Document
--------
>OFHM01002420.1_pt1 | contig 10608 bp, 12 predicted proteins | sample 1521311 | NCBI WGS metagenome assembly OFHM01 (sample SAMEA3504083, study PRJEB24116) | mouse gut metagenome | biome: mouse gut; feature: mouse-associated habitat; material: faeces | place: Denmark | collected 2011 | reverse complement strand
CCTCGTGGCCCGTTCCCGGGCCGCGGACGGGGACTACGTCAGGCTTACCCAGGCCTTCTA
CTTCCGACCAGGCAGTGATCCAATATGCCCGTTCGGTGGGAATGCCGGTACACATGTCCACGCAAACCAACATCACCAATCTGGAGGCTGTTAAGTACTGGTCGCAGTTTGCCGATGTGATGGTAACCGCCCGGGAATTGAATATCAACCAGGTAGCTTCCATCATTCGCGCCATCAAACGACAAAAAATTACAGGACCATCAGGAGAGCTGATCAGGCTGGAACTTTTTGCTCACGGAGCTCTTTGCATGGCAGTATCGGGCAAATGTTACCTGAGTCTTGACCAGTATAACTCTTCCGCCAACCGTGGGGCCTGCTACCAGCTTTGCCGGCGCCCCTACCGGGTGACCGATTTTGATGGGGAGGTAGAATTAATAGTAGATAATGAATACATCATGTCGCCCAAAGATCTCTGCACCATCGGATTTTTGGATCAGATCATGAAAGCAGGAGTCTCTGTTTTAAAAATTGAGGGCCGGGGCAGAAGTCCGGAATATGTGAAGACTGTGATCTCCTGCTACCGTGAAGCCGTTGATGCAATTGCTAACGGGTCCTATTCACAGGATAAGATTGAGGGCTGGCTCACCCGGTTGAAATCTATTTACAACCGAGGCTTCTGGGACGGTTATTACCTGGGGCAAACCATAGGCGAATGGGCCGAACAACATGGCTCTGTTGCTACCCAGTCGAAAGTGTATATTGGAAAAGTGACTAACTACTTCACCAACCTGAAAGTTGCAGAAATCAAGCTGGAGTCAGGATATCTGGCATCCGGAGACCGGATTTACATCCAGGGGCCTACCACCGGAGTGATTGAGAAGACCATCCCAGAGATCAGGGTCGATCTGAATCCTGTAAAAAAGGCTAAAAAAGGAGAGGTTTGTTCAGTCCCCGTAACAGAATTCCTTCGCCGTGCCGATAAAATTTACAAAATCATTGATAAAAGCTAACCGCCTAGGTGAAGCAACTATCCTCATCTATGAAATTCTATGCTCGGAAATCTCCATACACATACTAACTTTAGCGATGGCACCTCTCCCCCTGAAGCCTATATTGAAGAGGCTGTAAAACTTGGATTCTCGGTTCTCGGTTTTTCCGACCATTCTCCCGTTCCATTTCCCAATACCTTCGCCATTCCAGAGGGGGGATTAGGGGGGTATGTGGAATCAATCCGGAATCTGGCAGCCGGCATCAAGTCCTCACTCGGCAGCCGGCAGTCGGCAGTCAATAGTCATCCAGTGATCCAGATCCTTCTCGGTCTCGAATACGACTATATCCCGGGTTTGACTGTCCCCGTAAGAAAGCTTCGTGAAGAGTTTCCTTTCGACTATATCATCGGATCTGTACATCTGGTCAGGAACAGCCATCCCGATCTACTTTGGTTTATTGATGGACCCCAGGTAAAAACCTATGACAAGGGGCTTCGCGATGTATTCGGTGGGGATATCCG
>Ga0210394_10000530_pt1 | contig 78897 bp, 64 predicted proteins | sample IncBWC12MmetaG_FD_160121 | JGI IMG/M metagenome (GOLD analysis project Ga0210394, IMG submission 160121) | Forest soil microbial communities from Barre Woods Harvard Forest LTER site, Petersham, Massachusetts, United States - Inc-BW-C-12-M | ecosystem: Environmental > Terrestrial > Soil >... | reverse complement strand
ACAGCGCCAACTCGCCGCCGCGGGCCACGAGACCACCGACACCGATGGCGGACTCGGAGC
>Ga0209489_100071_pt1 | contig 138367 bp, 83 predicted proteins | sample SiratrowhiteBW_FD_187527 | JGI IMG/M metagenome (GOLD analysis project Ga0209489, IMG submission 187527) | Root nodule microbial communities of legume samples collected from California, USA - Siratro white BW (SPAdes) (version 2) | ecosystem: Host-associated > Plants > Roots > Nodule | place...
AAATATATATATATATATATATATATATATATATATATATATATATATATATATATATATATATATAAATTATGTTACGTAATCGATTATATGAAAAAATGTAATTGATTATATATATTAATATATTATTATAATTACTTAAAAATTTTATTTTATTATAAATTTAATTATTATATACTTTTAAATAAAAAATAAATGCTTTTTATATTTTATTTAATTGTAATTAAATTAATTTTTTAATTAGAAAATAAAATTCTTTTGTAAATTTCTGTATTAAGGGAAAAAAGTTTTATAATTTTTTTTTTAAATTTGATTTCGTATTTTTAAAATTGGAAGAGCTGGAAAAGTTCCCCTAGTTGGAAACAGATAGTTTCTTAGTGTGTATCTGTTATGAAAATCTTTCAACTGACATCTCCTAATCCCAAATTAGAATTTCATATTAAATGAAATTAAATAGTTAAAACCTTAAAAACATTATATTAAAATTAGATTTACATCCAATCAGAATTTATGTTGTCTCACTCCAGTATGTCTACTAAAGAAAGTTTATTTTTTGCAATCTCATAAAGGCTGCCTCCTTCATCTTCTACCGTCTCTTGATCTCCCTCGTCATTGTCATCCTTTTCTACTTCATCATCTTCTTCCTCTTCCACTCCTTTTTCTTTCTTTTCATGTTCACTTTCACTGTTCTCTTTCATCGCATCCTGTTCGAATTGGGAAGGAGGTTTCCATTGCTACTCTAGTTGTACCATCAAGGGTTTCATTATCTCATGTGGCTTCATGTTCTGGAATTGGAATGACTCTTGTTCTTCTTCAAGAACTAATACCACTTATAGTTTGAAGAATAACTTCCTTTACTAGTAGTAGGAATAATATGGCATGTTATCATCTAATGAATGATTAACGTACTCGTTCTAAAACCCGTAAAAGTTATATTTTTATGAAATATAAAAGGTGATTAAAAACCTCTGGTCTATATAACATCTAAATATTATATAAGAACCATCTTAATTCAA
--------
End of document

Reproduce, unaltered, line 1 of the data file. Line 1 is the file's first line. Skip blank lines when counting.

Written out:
>OFHM01002420.1_pt1 | contig 10608 bp, 12 predicted proteins | sample 1521311 | NCBI WGS metagenome assembly OFHM01 (sample SAMEA3504083, study PRJEB24116) | mouse gut metagenome | biome: mouse gut; feature: mouse-associated habitat; material: faeces | place: Denmark | collected 2011 | reverse complement strand